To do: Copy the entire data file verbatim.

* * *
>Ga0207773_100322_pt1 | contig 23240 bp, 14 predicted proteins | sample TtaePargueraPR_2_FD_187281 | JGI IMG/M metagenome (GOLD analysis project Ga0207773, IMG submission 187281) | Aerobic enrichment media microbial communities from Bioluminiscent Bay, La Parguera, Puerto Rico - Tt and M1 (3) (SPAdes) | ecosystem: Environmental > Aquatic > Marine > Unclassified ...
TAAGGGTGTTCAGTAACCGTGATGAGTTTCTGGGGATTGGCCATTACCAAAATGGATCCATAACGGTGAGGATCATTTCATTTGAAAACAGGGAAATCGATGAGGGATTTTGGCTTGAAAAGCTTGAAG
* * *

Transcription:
>Ga0207773_100322_pt1 | contig 23240 bp, 14 predicted proteins | sample TtaePargueraPR_2_FD_187281 | JGI IMG/M metagenome (GOLD analysis project Ga0207773, IMG submission 187281) | Aerobic enrichment media microbial communities from Bioluminiscent Bay, La Parguera, Puerto Rico - Tt and M1 (3) (SPAdes) | ecosystem: Environmental > Aquatic > Marine > Unclassified ...
TAAGGGTGTTCAGTAACCGTGATGAGTTTCTGGGGATTGGCCATTACCAAAATGGATCCATAACGGTGAGGATCATTTCATTTGAAAACAGGGAAATCGATGAGGGATTTTGGCTTGAAAAGCTTGAAG